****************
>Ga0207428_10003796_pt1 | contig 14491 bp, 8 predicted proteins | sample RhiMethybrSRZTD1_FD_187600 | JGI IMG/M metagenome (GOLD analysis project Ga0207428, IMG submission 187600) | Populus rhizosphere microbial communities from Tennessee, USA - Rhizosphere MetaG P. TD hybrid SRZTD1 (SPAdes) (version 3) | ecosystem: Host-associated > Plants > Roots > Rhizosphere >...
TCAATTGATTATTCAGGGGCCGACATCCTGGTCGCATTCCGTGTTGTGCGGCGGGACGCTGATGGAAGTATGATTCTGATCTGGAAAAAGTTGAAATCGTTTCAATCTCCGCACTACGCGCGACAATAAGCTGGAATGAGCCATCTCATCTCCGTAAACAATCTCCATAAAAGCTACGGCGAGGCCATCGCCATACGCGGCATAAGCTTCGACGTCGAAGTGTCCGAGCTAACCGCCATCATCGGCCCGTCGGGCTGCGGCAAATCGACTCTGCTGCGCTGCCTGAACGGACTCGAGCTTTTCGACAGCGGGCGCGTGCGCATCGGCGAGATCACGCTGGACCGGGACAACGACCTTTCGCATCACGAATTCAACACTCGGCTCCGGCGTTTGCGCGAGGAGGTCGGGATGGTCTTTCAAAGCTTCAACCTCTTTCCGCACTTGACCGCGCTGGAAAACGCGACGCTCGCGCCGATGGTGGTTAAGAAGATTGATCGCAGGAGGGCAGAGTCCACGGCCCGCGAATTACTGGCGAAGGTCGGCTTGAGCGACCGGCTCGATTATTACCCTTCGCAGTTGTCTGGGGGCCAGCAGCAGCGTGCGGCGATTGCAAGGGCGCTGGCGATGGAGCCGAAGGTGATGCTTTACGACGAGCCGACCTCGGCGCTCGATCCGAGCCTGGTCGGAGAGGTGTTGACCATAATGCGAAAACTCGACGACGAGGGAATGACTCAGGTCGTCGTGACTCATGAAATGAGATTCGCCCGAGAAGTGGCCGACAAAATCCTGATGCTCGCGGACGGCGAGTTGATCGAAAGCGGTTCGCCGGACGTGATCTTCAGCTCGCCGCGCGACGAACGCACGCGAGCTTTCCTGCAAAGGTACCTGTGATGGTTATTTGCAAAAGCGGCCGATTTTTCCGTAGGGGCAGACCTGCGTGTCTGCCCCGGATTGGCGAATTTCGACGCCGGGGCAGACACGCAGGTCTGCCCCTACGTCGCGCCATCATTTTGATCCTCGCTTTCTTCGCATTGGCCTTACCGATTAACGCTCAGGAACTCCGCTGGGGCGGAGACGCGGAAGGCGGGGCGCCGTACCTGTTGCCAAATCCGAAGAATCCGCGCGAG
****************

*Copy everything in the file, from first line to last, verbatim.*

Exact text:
>Ga0207428_10003796_pt1 | contig 14491 bp, 8 predicted proteins | sample RhiMethybrSRZTD1_FD_187600 | JGI IMG/M metagenome (GOLD analysis project Ga0207428, IMG submission 187600) | Populus rhizosphere microbial communities from Tennessee, USA - Rhizosphere MetaG P. TD hybrid SRZTD1 (SPAdes) (version 3) | ecosystem: Host-associated > Plants > Roots > Rhizosphere >...
TCAATTGATTATTCAGGGGCCGACATCCTGGTCGCATTCCGTGTTGTGCGGCGGGACGCTGATGGAAGTATGATTCTGATCTGGAAAAAGTTGAAATCGTTTCAATCTCCGCACTACGCGCGACAATAAGCTGGAATGAGCCATCTCATCTCCGTAAACAATCTCCATAAAAGCTACGGCGAGGCCATCGCCATACGCGGCATAAGCTTCGACGTCGAAGTGTCCGAGCTAACCGCCATCATCGGCCCGTCGGGCTGCGGCAAATCGACTCTGCTGCGCTGCCTGAACGGACTCGAGCTTTTCGACAGCGGGCGCGTGCGCATCGGCGAGATCACGCTGGACCGGGACAACGACCTTTCGCATCACGAATTCAACACTCGGCTCCGGCGTTTGCGCGAGGAGGTCGGGATGGTCTTTCAAAGCTTCAACCTCTTTCCGCACTTGACCGCGCTGGAAAACGCGACGCTCGCGCCGATGGTGGTTAAGAAGATTGATCGCAGGAGGGCAGAGTCCACGGCCCGCGAATTACTGGCGAAGGTCGGCTTGAGCGACCGGCTCGATTATTACCCTTCGCAGTTGTCTGGGGGCCAGCAGCAGCGTGCGGCGATTGCAAGGGCGCTGGCGATGGAGCCGAAGGTGATGCTTTACGACGAGCCGACCTCGGCGCTCGATCCGAGCCTGGTCGGAGAGGTGTTGACCATAATGCGAAAACTCGACGACGAGGGAATGACTCAGGTCGTCGTGACTCATGAAATGAGATTCGCCCGAGAAGTGGCCGACAAAATCCTGATGCTCGCGGACGGCGAGTTGATCGAAAGCGGTTCGCCGGACGTGATCTTCAGCTCGCCGCGCGACGAACGCACGCGAGCTTTCCTGCAAAGGTACCTGTGATGGTTATTTGCAAAAGCGGCCGATTTTTCCGTAGGGGCAGACCTGCGTGTCTGCCCCGGATTGGCGAATTTCGACGCCGGGGCAGACACGCAGGTCTGCCCCTACGTCGCGCCATCATTTTGATCCTCGCTTTCTTCGCATTGGCCTTACCGATTAACGCTCAGGAACTCCGCTGGGGCGGAGACGCGGAAGGCGGGGCGCCGTACCTGTTGCCAAATCCGAAGAATCCGCGCGAG